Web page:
"When a society becomes focused on death, however well meaning, unintended and often unpredictable results appear. One very predictable result is [that] at some point helping the old and suffering to die with grace, can and likely will turn into their duty to die so that the rest don't suffer emotionally or financially," writes a commenter named Paul Johnson.
"Whenever government begins to dictate what is best across the board is when problems begin," writes commenter Kay Whitehead, a hospice employee for 25 years.
"Scariest article I have read in a long time," writes commenter Patricia Leonard, a registered nurse.
The reactions will continue, and the IOM report appears to have hit a nerve in the American population,
"I take pride in the IOM report, because I think the report is pretty courageous," said one of the authors, William Novelli, professor at the McDonough School of Business at Georgetown University in Washington, DC; cochair of the Coalition to Transform Advanced Care; and past chief executive officer of AARP.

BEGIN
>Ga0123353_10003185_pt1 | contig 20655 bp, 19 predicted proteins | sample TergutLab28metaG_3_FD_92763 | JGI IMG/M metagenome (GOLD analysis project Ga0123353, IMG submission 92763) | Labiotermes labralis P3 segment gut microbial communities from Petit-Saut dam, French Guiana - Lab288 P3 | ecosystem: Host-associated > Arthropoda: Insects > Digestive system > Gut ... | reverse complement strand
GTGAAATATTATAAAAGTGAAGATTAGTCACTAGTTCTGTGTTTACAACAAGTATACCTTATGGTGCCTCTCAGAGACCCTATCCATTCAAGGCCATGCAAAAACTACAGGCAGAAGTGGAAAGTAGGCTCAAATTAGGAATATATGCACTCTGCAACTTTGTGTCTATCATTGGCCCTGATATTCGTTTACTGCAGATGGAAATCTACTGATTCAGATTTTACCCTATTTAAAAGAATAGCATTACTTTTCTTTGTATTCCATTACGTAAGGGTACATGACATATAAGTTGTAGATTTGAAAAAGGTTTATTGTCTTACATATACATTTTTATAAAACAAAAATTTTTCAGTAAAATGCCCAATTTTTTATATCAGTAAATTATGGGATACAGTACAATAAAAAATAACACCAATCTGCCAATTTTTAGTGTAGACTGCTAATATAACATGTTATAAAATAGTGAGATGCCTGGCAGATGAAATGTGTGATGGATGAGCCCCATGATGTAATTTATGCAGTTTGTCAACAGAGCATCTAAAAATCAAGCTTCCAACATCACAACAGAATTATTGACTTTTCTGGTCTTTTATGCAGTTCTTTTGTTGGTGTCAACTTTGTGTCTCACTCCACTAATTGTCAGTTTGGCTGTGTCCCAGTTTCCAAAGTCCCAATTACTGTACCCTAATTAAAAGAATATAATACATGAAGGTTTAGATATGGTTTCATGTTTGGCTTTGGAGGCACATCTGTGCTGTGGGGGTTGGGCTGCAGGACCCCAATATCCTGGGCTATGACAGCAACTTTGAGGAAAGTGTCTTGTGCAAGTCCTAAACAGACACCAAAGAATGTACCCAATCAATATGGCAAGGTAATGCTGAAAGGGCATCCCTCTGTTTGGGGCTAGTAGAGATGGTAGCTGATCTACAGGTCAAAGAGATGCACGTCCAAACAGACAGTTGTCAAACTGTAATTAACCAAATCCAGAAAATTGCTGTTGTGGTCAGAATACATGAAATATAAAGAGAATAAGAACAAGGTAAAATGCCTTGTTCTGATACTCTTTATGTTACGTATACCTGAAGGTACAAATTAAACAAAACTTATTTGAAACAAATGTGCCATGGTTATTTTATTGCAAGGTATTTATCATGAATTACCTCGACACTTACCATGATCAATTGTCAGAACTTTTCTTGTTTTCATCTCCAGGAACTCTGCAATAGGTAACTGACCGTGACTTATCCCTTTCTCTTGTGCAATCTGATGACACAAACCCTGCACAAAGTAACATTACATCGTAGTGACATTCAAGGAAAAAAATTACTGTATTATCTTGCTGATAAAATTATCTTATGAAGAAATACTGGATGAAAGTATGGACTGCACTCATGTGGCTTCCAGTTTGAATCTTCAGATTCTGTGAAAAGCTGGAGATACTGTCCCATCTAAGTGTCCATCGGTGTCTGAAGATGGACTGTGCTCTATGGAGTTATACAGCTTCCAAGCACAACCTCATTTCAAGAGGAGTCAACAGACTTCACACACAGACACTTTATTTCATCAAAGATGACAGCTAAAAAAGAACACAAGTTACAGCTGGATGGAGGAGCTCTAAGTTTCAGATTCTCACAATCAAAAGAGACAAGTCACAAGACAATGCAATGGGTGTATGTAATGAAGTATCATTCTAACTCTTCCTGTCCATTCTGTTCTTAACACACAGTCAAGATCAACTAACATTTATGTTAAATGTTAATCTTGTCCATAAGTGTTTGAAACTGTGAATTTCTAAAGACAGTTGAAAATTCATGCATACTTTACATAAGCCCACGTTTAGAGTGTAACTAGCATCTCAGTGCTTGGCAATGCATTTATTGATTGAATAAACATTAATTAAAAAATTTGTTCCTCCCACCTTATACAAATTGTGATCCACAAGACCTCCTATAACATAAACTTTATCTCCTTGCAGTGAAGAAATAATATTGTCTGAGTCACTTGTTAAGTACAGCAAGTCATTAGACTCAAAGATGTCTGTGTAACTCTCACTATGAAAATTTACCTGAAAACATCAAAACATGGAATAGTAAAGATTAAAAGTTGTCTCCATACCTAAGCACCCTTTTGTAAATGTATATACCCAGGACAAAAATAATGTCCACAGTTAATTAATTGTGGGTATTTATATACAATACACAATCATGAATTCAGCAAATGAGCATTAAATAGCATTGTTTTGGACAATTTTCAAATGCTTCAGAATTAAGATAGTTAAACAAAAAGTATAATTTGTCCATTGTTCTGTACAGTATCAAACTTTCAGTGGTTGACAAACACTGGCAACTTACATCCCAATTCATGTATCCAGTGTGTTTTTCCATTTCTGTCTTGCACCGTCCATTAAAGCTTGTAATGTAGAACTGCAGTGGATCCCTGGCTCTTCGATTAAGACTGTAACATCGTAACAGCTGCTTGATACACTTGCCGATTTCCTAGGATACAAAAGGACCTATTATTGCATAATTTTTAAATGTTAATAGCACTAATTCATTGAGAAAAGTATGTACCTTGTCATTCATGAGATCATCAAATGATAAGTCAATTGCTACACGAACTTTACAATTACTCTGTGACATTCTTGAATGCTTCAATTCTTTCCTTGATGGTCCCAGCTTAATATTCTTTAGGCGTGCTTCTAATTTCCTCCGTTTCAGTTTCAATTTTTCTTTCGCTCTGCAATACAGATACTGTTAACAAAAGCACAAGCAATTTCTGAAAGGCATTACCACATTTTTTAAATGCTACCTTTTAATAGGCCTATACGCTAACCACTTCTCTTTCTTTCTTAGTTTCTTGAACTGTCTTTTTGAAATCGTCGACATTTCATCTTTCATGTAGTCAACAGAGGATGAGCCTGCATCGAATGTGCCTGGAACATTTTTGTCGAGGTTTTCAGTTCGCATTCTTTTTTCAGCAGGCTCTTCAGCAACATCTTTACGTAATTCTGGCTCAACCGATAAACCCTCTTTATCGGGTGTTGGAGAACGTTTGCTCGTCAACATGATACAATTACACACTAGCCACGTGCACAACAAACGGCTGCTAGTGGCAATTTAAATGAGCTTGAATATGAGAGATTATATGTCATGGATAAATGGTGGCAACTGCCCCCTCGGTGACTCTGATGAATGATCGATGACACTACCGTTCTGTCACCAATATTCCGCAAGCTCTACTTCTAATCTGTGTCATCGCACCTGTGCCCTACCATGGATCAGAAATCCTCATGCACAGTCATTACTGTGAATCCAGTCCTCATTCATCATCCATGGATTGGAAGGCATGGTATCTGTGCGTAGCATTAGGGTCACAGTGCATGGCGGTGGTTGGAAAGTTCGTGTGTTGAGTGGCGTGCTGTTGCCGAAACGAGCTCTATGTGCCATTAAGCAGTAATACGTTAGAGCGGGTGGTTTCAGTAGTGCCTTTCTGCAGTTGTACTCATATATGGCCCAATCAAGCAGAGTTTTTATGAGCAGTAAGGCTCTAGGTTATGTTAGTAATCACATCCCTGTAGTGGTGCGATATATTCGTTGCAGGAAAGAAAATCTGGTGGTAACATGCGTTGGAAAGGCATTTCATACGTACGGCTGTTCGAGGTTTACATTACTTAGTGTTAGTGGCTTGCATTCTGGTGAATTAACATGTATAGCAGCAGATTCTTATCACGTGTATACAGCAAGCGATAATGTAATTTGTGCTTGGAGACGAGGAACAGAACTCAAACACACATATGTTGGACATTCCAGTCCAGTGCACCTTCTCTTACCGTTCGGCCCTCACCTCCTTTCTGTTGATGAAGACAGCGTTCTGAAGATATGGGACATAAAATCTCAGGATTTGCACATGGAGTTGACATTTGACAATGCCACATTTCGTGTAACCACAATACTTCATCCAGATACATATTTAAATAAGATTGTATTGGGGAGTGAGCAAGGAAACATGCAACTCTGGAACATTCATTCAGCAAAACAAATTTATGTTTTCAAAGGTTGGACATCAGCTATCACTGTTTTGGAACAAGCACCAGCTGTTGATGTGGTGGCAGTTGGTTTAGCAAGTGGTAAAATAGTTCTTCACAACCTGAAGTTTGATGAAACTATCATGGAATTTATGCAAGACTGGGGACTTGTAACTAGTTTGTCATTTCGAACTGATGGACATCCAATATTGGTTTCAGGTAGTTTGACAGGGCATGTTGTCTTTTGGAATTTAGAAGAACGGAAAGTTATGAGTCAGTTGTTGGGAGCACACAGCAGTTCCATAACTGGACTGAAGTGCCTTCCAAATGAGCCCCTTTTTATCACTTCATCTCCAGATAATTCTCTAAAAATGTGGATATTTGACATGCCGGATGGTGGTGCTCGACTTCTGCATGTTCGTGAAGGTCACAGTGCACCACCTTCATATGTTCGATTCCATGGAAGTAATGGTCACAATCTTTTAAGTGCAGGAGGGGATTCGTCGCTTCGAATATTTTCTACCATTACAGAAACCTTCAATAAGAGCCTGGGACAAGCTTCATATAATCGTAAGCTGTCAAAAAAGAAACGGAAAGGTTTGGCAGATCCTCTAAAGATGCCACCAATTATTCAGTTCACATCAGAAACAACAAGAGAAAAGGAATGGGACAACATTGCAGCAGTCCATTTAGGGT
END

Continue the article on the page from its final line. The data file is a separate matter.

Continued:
Research suggests that when people have an advanced illness, they want to be home with their loved ones, to have appropriate pain management, and to have their spiritual needs addressed without impoverishing their families, Novelli said to Medscape Medical News.
The IOM report is "about patient and family satisfaction," Novelli said. "If you achieve and improve those through a better, more aligned, more integrated health system, then it is possible that as a result of that we may have a more sustainable healthcare system," he said. However, he emphasized that this is "not a report about saving money. It's a report about quality care."
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Cite this: IOM Dying Report: Reactions Range From Fear to Support - Medscape - Sep 25, 2014.